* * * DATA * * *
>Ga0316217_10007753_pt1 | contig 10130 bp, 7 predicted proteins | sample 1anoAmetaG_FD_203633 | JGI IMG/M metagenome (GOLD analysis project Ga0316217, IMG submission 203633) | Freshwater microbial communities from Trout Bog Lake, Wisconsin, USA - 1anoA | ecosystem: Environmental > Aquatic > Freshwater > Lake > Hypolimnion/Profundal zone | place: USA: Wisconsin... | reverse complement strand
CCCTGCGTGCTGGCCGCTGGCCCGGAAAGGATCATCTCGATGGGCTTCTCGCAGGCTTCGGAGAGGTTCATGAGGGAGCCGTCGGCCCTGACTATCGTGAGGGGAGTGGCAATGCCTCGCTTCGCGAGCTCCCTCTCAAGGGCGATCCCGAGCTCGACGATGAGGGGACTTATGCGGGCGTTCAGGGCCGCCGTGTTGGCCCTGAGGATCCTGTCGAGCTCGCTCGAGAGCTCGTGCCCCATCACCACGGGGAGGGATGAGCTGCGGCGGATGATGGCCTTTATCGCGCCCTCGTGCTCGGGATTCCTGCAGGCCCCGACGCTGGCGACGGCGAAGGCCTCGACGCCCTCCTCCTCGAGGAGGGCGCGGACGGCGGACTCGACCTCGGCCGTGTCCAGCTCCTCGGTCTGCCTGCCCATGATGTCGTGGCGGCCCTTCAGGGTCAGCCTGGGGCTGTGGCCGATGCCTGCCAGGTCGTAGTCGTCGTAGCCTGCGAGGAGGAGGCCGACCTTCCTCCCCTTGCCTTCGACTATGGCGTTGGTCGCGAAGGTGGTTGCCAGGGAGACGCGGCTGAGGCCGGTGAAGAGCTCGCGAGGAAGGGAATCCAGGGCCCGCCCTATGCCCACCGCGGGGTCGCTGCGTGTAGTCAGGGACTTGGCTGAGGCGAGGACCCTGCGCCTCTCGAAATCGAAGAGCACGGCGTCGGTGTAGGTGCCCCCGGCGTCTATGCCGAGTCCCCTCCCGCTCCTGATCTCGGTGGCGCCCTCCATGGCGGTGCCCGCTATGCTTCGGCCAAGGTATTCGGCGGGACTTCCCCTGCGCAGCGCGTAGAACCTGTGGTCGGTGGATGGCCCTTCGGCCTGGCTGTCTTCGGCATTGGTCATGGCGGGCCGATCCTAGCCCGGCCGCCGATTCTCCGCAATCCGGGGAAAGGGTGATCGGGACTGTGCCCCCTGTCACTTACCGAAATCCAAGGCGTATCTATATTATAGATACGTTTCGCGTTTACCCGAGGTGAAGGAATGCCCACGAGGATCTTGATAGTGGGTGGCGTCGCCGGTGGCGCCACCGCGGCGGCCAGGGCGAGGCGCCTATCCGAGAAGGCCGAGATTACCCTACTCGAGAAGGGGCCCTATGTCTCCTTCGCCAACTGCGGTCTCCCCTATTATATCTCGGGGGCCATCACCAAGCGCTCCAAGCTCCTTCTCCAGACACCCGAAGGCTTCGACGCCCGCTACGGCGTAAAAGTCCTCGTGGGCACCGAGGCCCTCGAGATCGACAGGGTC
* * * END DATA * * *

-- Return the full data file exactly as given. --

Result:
>Ga0316217_10007753_pt1 | contig 10130 bp, 7 predicted proteins | sample 1anoAmetaG_FD_203633 | JGI IMG/M metagenome (GOLD analysis project Ga0316217, IMG submission 203633) | Freshwater microbial communities from Trout Bog Lake, Wisconsin, USA - 1anoA | ecosystem: Environmental > Aquatic > Freshwater > Lake > Hypolimnion/Profundal zone | place: USA: Wisconsin... | reverse complement strand
CCCTGCGTGCTGGCCGCTGGCCCGGAAAGGATCATCTCGATGGGCTTCTCGCAGGCTTCGGAGAGGTTCATGAGGGAGCCGTCGGCCCTGACTATCGTGAGGGGAGTGGCAATGCCTCGCTTCGCGAGCTCCCTCTCAAGGGCGATCCCGAGCTCGACGATGAGGGGACTTATGCGGGCGTTCAGGGCCGCCGTGTTGGCCCTGAGGATCCTGTCGAGCTCGCTCGAGAGCTCGTGCCCCATCACCACGGGGAGGGATGAGCTGCGGCGGATGATGGCCTTTATCGCGCCCTCGTGCTCGGGATTCCTGCAGGCCCCGACGCTGGCGACGGCGAAGGCCTCGACGCCCTCCTCCTCGAGGAGGGCGCGGACGGCGGACTCGACCTCGGCCGTGTCCAGCTCCTCGGTCTGCCTGCCCATGATGTCGTGGCGGCCCTTCAGGGTCAGCCTGGGGCTGTGGCCGATGCCTGCCAGGTCGTAGTCGTCGTAGCCTGCGAGGAGGAGGCCGACCTTCCTCCCCTTGCCTTCGACTATGGCGTTGGTCGCGAAGGTGGTTGCCAGGGAGACGCGGCTGAGGCCGGTGAAGAGCTCGCGAGGAAGGGAATCCAGGGCCCGCCCTATGCCCACCGCGGGGTCGCTGCGTGTAGTCAGGGACTTGGCTGAGGCGAGGACCCTGCGCCTCTCGAAATCGAAGAGCACGGCGTCGGTGTAGGTGCCCCCGGCGTCTATGCCGAGTCCCCTCCCGCTCCTGATCTCGGTGGCGCCCTCCATGGCGGTGCCCGCTATGCTTCGGCCAAGGTATTCGGCGGGACTTCCCCTGCGCAGCGCGTAGAACCTGTGGTCGGTGGATGGCCCTTCGGCCTGGCTGTCTTCGGCATTGGTCATGGCGGGCCGATCCTAGCCCGGCCGCCGATTCTCCGCAATCCGGGGAAAGGGTGATCGGGACTGTGCCCCCTGTCACTTACCGAAATCCAAGGCGTATCTATATTATAGATACGTTTCGCGTTTACCCGAGGTGAAGGAATGCCCACGAGGATCTTGATAGTGGGTGGCGTCGCCGGTGGCGCCACCGCGGCGGCCAGGGCGAGGCGCCTATCCGAGAAGGCCGAGATTACCCTACTCGAGAAGGGGCCCTATGTCTCCTTCGCCAACTGCGGTCTCCCCTATTATATCTCGGGGGCCATCACCAAGCGCTCCAAGCTCCTTCTCCAGACACCCGAAGGCTTCGACGCCCGCTACGGCGTAAAAGTCCTCGTGGGCACCGAGGCCCTCGAGATCGACAGGGTC